Falling asleep is just another routine that for many, has been suspended in times of coronavirus. Spending the whole day in the same space (which is usually small), having single-topic conversations, or turning the dizzy numbers of infected or deceased around are some of the concerns that continue to haunt us when we go to bed. If we also have a sick family member or we are infected ourselves, things get complicated. Not to mention the uncertain economic future that awaits us and that also steals hours from Morpheus. These days we have plenty of reasons to justify an uncomfortable rest, but there are also ways to combat this temporary insomnia.
Normally, most of the population has a rest of lesser quantity and quality these days. If we also have nightmares, which are nothing but anxious dreams, they can even wake us up and therefore eliminate rest time. We all dream, but if we now do more, it is because brain metabolic activity is greater and this is usually associated with a less regenerative effect of sleep.
Nightmares can help us to release and express our fears and anxieties. When we are going through a stressful time in our lives, that stress is reflected and amplified in our dreams, but the nightmares we are having should not be scary. They can exercise alertness, warning us that anxiety is getting out of hand. Dreaming of tornadoes, strong wave tides, floods, house fires, plane crashes, or car brakes that don’t work are some of the most common nightmares in anxiety situations.
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What to do, then, try to rest despite the circumstances?
1. Do cardiovascular exercise. Cardiovascular physical activity is much more beneficial these days than practicing disciplines such as yoga. In a small house it is not always easy, but it is worth betting on cardiovascular exercise four to six hours before bedtime because it accelerates the heart and raises body temperature. According to the expert, this increase in degrees is going to make the brain thermostat reach its maximum and that one or two hours later, when the process of temperature loss or hypothermia begins, the moment of maximum proclivity to sleep arrives.
2. Sleep half an hour less. Restricting sleep time by 10% is a fundamental trick in times of confinement, If we need seven and a half hours to be perfect, the ideal would be to eliminate that half hour and sleep only seven. So we would go a little short of sleep and without going into neurological specifications, we managed to reinforce the homeostatic mechanism of sleep. Staying in bed and sleeping at times is not an option.
3. Write your concerns on a piece of paper. Writing down everything that makes us uneasy during the sleeplessness to avoid nightmares and achieve more pleasant dreams. Write down what worries you most right now and include the positive goals you would like to accomplish, as well as what you can actively do to achieve them. This makes all those messy thoughts come out of your head in some way by bringing them to paper. Write as many pages as you need, get it all out.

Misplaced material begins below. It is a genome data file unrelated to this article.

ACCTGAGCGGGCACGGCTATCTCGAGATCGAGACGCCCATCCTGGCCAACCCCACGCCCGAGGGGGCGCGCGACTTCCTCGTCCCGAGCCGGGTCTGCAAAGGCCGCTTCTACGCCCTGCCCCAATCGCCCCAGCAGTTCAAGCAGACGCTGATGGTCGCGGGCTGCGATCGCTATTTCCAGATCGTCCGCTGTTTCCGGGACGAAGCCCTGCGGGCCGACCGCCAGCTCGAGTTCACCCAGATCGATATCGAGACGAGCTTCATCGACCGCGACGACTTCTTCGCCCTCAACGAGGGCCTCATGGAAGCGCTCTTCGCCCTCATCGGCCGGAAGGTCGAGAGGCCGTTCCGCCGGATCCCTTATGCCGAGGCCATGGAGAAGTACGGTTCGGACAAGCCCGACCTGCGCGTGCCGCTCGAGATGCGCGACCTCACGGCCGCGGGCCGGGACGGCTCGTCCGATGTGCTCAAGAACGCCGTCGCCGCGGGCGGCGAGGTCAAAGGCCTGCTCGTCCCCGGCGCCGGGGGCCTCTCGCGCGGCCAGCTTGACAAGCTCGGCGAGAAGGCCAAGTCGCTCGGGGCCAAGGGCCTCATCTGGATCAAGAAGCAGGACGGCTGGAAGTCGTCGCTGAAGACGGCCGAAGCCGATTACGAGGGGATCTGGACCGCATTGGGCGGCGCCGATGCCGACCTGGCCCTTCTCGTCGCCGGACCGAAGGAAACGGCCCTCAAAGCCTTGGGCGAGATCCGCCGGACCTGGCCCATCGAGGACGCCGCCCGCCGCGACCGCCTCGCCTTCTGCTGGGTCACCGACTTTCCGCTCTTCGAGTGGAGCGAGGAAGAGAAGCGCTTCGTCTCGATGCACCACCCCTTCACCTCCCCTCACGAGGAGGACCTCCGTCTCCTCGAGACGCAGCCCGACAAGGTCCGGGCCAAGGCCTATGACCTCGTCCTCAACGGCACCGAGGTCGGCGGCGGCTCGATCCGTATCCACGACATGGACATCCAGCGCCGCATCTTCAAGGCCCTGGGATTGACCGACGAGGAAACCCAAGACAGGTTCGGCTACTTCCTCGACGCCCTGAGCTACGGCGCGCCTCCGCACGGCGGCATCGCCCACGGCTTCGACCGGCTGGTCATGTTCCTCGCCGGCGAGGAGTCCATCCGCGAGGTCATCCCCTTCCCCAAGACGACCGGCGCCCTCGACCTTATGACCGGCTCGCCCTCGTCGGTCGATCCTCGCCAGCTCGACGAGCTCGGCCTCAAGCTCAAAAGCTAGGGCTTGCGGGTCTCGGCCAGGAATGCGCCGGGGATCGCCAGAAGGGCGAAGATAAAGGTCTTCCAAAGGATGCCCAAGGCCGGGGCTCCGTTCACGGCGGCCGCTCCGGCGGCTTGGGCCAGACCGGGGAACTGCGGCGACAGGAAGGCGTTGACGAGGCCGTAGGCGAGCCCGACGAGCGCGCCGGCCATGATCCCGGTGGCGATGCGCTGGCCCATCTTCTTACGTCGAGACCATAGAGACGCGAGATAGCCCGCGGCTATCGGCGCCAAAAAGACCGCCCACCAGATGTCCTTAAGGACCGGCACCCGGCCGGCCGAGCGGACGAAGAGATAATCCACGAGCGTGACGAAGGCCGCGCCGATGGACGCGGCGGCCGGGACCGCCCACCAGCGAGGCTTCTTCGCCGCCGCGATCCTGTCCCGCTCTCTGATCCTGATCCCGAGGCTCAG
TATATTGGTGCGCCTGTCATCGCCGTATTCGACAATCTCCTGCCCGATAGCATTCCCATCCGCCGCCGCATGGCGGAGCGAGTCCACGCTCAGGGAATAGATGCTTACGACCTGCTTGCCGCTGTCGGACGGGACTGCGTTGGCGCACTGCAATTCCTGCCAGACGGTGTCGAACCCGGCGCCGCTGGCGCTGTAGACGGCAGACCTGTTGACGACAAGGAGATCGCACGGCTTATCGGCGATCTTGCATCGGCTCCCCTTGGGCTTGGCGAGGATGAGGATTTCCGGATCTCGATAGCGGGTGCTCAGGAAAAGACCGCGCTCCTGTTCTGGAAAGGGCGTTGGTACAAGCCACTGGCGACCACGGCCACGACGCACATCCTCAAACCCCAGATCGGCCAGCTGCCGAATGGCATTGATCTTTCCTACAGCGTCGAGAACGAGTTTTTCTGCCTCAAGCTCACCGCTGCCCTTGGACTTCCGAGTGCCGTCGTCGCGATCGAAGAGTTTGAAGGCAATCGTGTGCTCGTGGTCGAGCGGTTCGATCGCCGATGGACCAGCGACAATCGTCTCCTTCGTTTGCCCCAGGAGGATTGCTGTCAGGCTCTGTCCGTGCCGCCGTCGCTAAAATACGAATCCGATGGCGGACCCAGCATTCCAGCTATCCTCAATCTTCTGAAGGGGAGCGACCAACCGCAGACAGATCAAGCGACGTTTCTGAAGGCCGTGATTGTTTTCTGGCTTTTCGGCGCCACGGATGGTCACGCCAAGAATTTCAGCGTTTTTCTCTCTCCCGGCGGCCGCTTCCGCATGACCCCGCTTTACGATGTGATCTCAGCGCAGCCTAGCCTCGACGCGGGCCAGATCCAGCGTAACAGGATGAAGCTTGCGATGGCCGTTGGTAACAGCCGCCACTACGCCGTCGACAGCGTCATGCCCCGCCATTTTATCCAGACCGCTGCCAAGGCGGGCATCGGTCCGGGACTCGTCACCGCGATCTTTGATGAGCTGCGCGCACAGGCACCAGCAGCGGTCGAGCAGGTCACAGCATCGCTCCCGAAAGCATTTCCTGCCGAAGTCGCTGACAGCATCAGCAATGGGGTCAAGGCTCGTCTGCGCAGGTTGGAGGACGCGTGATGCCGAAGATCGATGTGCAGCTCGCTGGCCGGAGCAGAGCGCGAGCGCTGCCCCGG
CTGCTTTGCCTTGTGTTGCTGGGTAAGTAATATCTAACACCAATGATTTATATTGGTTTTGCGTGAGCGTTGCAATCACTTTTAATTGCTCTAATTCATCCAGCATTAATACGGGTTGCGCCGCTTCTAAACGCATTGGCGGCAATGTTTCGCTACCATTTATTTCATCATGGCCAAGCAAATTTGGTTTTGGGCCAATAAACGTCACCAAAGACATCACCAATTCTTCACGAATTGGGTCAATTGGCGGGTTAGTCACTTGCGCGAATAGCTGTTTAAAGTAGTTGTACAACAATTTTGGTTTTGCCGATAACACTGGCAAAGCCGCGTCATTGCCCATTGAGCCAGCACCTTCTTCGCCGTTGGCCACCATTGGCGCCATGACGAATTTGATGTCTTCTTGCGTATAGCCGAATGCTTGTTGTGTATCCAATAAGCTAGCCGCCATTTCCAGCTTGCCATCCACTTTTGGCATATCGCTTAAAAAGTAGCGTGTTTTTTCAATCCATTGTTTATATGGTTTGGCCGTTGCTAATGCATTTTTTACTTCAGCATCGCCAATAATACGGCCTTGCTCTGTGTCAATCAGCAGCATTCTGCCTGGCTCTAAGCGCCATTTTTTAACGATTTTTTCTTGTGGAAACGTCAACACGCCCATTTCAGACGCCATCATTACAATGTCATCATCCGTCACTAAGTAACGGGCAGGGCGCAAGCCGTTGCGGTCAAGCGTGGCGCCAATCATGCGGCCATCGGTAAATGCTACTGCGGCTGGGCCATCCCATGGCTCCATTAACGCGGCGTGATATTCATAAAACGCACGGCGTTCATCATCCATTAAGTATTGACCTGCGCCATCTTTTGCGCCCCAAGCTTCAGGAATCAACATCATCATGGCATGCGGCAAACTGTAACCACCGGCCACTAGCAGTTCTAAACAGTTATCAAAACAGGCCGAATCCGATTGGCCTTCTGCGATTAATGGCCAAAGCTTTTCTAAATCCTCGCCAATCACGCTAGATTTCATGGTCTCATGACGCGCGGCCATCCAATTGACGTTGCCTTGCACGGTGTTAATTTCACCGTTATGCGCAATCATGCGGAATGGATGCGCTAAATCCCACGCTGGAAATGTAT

4. Disconnect before sleeping. Importance of promoting rituals before going to bed that are far from the theme of the health crisis. It is what called slowdown lane, that time that we must dedicate to something that has nothing to do with work or news: reading a book or watching a movie. Then, while you are trying to sleep, do not think about what worries you, but about things you like, loved ones or plans. You will be amazed at how much this will change your dreams and therefore stress.
5. Structure your schedules. Although those who are not teleworking may have a more difficult time establishing a routine with so many ‘free’ hours ahead, it is important to do different activities and limit them in time.
6. Avoid napping. It’s tempting to take advantage of long afternoons of confinement by taking a nap, but experts recommend avoiding the temptation to sleep better at night. If we nap it must be ‘micro’, that is, less than fifteen minutes.
7. Follow your natural tendencies. Taking advantage of the fact that teleworking schedules can be a little more flexible or that you do not waste time in traffic jams or public transport to get to the office, it is advisable not to obsess about imposing certain schedules. It is better to follow the trends of each one so as not to force the sleep mechanism; if you are a songbird, start the day a little earlier than the rest and if you are an owl, go to bed and get up later.
8. Lower the lights. While in the morning it is convenient to expose ourselves to sunlight so that the brain understands that it is day, at night the idea is just the opposite. It is good to reduce the luminosity in the last hours and back on dim lights. If we are watching television, the light it emits would suffice. We must not forget that psychological treatments or sleep treatments are still available online during quarantine. In case it is needed it is convenient to go to a specialist.